energy. By emitting energy it can return to the ground state, frequently by way of states of intermediate energy, or it may end up in a metastable state (one of higher energy than the ground state but with low probability of jumping to the ground state). With metastable states comes energy storage. If this stored energy can be made available in organized, rather than chaotic fashion, we have the foundation for heat engines. This is dramatically demonstrated by lasers, and many other examples can be cited. In lasers, emission of radiation, whose energy has been previously stored in metastable states, is done in organized fashion with the radiation acting as its own catalyst. The first spontaneously emitted photons trigger the production of others which are coherent with them (i.e. not disorganized relative to them); this process, called stimulated emission, was predicted by Einstein in 1917.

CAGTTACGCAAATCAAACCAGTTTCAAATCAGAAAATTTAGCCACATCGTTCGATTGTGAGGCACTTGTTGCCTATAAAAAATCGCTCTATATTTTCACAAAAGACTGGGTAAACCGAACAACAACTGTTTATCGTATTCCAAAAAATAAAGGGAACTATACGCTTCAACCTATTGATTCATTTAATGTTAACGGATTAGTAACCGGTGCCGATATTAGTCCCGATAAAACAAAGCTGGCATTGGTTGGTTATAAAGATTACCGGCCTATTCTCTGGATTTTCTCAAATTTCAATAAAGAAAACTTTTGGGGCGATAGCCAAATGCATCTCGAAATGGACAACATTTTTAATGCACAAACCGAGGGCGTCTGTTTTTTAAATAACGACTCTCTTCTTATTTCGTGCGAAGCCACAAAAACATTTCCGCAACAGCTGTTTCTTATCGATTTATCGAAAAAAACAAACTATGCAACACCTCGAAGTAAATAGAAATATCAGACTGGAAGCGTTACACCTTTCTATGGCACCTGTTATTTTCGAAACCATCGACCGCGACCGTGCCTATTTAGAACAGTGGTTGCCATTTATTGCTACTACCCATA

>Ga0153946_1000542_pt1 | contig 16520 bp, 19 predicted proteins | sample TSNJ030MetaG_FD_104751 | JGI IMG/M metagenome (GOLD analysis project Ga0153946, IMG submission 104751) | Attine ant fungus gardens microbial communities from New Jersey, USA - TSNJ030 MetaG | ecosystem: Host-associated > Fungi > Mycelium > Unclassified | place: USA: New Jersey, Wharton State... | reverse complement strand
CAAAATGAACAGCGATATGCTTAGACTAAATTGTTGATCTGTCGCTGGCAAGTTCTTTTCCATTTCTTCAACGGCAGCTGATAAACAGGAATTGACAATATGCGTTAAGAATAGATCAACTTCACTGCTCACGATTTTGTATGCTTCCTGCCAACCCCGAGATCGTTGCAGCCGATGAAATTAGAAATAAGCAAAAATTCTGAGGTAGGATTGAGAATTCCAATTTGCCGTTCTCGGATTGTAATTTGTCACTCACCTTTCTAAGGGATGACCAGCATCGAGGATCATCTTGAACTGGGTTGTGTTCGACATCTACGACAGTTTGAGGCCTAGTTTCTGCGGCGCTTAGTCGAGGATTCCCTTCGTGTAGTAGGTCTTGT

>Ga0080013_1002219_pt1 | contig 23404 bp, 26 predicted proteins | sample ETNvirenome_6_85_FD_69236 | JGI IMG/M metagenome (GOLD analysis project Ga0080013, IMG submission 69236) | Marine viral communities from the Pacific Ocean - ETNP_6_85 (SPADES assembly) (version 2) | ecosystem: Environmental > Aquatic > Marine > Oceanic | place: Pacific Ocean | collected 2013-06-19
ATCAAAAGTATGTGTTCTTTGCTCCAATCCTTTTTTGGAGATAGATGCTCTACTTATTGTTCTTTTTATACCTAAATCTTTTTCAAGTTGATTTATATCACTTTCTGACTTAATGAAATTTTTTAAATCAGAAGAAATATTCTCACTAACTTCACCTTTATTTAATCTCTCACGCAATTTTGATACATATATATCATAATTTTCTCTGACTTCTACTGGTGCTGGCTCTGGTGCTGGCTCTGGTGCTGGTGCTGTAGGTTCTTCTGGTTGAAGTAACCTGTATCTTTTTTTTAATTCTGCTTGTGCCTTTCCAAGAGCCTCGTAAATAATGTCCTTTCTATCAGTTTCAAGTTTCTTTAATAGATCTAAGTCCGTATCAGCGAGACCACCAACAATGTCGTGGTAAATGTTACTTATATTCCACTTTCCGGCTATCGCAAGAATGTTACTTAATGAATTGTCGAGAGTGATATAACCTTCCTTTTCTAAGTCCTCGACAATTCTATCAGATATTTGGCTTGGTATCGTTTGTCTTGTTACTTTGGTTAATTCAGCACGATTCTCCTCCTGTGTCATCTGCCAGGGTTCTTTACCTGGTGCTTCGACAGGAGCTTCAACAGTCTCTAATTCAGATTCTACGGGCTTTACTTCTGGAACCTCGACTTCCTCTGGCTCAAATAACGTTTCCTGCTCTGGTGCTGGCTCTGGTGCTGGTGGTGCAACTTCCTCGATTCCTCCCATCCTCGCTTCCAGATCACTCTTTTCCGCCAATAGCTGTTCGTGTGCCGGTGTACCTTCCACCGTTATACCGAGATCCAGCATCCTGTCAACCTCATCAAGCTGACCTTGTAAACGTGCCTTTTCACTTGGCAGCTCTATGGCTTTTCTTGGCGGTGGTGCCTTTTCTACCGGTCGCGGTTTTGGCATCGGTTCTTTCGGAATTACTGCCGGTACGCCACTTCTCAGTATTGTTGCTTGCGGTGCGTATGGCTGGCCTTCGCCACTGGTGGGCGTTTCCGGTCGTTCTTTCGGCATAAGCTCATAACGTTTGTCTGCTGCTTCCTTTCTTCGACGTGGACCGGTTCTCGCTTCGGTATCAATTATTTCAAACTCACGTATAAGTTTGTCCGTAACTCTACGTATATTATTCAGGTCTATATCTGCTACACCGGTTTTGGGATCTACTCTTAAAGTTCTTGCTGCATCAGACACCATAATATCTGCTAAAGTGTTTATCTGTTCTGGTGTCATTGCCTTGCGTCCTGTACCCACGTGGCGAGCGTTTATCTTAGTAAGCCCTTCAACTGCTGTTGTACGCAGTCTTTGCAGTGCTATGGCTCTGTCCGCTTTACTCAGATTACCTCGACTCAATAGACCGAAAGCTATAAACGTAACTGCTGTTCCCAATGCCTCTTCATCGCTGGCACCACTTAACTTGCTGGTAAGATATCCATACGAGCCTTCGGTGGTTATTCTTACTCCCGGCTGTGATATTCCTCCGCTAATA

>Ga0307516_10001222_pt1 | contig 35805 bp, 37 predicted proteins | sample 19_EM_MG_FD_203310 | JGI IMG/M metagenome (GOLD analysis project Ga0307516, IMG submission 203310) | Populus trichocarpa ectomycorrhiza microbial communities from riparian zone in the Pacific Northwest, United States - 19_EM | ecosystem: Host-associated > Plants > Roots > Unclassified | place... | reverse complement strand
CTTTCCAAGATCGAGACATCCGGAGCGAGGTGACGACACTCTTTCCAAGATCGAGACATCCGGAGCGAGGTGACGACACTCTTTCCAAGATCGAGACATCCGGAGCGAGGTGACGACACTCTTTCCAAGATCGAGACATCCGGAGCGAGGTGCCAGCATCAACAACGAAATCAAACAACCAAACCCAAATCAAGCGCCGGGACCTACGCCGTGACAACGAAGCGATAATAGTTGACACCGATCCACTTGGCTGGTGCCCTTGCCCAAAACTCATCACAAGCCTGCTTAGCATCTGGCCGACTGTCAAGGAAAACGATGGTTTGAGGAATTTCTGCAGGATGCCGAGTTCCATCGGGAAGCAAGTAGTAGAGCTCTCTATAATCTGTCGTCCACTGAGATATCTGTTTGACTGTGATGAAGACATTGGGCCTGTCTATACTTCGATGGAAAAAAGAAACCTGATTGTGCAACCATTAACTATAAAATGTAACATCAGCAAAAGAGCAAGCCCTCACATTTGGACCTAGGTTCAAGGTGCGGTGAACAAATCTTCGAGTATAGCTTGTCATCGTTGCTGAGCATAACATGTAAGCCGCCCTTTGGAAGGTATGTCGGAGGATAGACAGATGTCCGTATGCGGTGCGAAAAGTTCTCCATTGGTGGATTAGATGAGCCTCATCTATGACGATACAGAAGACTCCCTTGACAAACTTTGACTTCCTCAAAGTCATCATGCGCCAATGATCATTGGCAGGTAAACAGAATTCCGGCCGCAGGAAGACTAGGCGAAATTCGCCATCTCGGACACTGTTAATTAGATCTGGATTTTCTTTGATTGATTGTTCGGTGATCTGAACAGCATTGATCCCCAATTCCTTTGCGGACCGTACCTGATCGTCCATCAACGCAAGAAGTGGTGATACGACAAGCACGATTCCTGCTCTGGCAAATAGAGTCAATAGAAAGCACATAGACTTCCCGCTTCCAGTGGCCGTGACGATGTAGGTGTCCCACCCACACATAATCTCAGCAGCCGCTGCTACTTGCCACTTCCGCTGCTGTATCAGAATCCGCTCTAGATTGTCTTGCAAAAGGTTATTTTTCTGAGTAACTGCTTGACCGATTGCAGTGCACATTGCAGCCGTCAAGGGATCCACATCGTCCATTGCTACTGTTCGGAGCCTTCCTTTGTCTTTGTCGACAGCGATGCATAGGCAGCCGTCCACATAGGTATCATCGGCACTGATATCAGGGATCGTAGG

We are now ready to consider specific systems. We will not discuss any life possibilities based on carbon or other ordinary chemistries because they have monopolized our thinking in the past. Rather we will look for possibilities where life, as ordinarily conceived, is impossible. Among these are frozen regions, like the surface of Jupiter, and hot regions, like stars. We begin with the latter, starting with neutron stars.